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The Necessary Evil of Preventive Detention in the War on Terror: A Plan for a More Mo ...

Chapter 1:  Introduction
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The Necessary Evil of Preventive Detention in the War on Terror:

As journalist Benjamin Wittes writes in Law and the Long War, “With the exception of battlefield killing, no action the government takes in this conflict more impinges on human freedom than does long-term incarceration.”2 With the election of a new president, it is perhaps time to focus less on debating and more on actually enacting a legislative scheme that can finally—after seven years—address preventive detention of terrorist suspects. As such, this book recommends a concrete solution to the new administration.

Problem Statement

Status Quo

One tool in the current war on terror involves the Bush administration’s labeling of alleged terrorists as enemy combatants and detaining them indefinitely, without access to counsel, and without having to file any criminal charges. This enemy-combatant policy is really an ad hoc system of preventive detention whereby U.S. citizens or legal residents (hereafter U.S. persons) are detained against their will without the filing of criminal charges for the purposes of incapacitation and interrogation. While the Bush administration has mostly applied its enemy-combatant policy to foreign nationals captured overseas (e.g., aliens detained at Guantanamo Bay)—and this book addresses those issues—for purposes of scope, this book primarily focuses on the enemy-combatant policy as it applies to U.S. persons who are being detained within the United States.3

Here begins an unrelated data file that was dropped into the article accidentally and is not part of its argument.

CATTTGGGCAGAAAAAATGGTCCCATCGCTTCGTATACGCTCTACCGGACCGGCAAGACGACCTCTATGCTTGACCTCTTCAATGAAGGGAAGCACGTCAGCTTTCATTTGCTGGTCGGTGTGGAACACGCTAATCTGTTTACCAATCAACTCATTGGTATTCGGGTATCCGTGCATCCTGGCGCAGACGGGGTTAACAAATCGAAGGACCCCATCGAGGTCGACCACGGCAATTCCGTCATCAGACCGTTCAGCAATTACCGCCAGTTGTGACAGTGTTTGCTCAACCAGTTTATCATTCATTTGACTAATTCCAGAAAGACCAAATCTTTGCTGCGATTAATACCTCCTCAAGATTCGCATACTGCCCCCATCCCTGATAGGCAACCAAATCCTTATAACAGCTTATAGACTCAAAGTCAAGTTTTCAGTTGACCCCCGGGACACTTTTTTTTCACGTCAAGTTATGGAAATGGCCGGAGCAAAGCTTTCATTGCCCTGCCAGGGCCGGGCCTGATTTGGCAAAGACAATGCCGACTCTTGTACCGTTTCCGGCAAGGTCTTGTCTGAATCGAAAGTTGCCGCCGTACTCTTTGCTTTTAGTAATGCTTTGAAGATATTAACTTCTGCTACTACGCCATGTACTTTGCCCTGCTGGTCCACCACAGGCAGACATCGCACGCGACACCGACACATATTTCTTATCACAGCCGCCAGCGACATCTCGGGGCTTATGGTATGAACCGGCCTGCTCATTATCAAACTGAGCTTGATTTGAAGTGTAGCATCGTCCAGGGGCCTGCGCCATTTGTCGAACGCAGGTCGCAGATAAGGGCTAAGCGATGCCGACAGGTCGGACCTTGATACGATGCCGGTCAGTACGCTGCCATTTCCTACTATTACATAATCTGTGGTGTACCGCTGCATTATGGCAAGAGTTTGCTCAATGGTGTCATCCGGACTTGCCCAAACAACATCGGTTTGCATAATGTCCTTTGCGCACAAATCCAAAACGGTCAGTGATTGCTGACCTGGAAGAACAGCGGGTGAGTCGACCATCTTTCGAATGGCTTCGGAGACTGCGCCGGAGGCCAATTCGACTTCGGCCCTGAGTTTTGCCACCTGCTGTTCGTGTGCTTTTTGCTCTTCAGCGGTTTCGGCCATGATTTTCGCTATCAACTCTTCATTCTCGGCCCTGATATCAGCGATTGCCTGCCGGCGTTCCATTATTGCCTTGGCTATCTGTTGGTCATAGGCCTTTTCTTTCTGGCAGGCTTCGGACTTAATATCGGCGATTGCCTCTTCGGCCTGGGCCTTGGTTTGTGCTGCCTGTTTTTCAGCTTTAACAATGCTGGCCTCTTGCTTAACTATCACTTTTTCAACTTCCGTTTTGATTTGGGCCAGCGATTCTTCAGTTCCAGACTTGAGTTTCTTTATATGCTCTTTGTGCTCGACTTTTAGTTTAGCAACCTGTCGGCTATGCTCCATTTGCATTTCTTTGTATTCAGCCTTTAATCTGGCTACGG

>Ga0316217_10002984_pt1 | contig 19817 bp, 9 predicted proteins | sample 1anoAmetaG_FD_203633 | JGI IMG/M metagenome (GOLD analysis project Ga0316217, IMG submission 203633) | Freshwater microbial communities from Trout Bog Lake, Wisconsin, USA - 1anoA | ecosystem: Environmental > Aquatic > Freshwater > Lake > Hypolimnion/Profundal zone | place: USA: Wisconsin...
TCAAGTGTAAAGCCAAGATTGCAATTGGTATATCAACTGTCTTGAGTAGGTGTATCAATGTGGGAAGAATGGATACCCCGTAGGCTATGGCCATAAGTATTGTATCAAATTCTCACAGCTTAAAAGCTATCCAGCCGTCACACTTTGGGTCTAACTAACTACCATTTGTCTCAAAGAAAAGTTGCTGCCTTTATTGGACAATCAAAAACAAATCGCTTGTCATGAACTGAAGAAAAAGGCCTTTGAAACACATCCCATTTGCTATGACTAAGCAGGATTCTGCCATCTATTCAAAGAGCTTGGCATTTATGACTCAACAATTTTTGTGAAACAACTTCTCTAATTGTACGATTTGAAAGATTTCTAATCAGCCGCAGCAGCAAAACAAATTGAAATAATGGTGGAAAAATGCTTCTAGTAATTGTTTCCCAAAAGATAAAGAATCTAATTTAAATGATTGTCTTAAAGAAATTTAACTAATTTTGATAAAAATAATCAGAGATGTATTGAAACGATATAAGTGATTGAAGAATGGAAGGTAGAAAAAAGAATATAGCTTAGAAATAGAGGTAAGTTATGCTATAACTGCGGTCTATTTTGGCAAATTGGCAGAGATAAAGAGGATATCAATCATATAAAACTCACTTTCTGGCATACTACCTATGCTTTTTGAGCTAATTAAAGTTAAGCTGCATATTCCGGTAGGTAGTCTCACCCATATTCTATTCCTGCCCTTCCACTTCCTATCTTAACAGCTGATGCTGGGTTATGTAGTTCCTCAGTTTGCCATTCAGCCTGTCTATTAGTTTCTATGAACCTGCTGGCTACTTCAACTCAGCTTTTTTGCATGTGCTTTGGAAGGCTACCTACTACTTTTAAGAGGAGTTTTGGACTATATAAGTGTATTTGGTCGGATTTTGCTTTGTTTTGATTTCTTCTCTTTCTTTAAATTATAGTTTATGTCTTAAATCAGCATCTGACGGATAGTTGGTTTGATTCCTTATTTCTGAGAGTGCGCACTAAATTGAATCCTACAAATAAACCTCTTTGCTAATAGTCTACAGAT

Immediately after September 11, 2001, 762 aliens were arrested in connection with the investigation of the 9/11 attacks.4 Each detainee was held until specifically cleared by the FBI of any connection to terrorist activities. Most of these individuals were ultimately charged with violating immigration law, such as remaining in the United States after the expiration of their visas or entering the United States illegally. While this “hold until cleared” policy was the administration’s first approach to preventive detention, it only concerned aliens and not U.S. citizens. For citizens, the administration initially used material-witness warrants under the U.S. Code 18, section 3144.